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Letter from Samuel Johnston to William Hooper
Johnston, Samuel, 1733-1816
April 05, 1774
Volume 09, Pages 968-969

[Reprinted from Jones's Defence of North Carolina, P. 124.]
Letter from Samuel Johnston to William Hooper.

April 5, 1774.

My Dear Sir,

Colonel Harvey and myself lodged last night with Colonel Buncombe, and as we sat up very late the conversation turned on Continental and provincial affairs. Colonel Harvey said during the night, that Mr Biggleston told him, that the Governor did not intend to convene another Assembly until he saw some chance of a better one than the last; and that he told the Secretary that then the people would convene one themselves. He was in a very violent mood, and declared he was for assembling a convention independent of the Governor, and urged upon us to co-operate with him. He says he will lead the way, and will issue handbills under his own name, and that the committee of correspondence ought to go to work at once. As for my own part, I do not know what better can be done. Without Courts to sustain the property and to exercise the talents of the Country, and the people alarmed and dissatisfied, we must do something to save ourselves. Colonel Harvey said he had mentioned the matter only to Willie Jones of Halifax, whom he had met the day before, and that he thought well of it, and promised to exert himself in its favor. I beg your friendly counsel and advice on the subject, and hope you will speak of it to Mr Harnett and Colonel Ashe, or any other such men. Colonel Harvey left us this morning, and I shall follow him in the course of a few days as far as Edenton,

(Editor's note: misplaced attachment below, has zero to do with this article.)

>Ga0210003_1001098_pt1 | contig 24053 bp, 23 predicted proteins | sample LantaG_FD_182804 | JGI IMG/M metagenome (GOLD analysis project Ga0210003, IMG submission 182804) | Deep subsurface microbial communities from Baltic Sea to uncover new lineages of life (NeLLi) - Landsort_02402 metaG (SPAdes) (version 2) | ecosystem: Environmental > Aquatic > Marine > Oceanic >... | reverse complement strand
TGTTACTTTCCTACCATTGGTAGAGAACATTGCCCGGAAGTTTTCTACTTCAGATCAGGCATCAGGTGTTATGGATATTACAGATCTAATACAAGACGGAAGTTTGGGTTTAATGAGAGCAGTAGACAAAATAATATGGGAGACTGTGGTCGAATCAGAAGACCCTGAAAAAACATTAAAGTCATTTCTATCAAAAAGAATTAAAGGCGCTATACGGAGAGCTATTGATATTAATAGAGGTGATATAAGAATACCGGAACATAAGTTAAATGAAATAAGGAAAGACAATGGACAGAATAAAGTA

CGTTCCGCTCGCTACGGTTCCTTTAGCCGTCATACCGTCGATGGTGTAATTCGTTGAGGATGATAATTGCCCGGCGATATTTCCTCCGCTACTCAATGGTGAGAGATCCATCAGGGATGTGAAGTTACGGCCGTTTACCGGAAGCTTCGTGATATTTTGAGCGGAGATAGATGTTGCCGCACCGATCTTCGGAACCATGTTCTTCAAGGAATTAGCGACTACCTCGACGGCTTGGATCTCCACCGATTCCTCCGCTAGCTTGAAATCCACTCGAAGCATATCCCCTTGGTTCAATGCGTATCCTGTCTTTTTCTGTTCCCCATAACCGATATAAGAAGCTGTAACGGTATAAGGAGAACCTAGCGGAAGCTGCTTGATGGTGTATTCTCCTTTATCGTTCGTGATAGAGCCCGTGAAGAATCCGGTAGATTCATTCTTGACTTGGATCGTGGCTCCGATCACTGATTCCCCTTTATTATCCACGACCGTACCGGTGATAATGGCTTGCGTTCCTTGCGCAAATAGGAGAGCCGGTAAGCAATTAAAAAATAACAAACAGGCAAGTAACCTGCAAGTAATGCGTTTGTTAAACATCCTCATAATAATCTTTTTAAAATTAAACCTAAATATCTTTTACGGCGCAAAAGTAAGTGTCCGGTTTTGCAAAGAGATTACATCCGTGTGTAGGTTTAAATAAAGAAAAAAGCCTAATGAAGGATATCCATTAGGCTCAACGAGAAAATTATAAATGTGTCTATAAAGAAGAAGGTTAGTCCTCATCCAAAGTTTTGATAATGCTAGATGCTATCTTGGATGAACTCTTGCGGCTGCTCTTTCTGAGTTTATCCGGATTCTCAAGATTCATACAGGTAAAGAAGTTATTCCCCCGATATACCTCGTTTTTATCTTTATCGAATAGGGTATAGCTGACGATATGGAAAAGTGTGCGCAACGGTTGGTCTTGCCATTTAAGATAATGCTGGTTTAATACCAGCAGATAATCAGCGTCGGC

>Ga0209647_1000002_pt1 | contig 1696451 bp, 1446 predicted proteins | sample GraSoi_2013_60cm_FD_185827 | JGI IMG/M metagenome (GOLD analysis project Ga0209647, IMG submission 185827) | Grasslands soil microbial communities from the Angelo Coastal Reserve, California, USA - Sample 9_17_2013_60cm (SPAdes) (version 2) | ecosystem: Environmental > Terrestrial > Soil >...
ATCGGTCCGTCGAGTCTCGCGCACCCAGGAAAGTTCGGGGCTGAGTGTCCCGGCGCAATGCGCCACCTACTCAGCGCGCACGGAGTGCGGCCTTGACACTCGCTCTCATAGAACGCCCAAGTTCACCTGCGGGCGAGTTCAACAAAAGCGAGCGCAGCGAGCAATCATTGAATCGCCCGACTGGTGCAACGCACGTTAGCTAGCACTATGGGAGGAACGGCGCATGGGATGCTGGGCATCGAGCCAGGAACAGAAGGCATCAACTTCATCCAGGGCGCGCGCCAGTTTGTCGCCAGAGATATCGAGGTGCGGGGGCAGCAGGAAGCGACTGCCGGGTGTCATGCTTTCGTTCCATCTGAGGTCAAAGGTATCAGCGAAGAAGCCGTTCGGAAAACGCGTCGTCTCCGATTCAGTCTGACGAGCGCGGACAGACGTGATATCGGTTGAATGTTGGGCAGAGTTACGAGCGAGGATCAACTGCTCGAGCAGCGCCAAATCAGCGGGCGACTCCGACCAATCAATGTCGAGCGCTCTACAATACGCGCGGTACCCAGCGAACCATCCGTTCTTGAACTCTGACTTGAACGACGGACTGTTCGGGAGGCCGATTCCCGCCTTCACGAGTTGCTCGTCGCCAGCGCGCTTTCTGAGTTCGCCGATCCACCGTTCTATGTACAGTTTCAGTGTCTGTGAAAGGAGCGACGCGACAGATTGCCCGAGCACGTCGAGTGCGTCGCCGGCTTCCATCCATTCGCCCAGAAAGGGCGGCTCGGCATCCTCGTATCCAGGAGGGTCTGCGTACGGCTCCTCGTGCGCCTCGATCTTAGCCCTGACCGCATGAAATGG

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where if there is anything important stirring, you shall hear from me again.

My best respects to your family, and believe me

Your obedient servant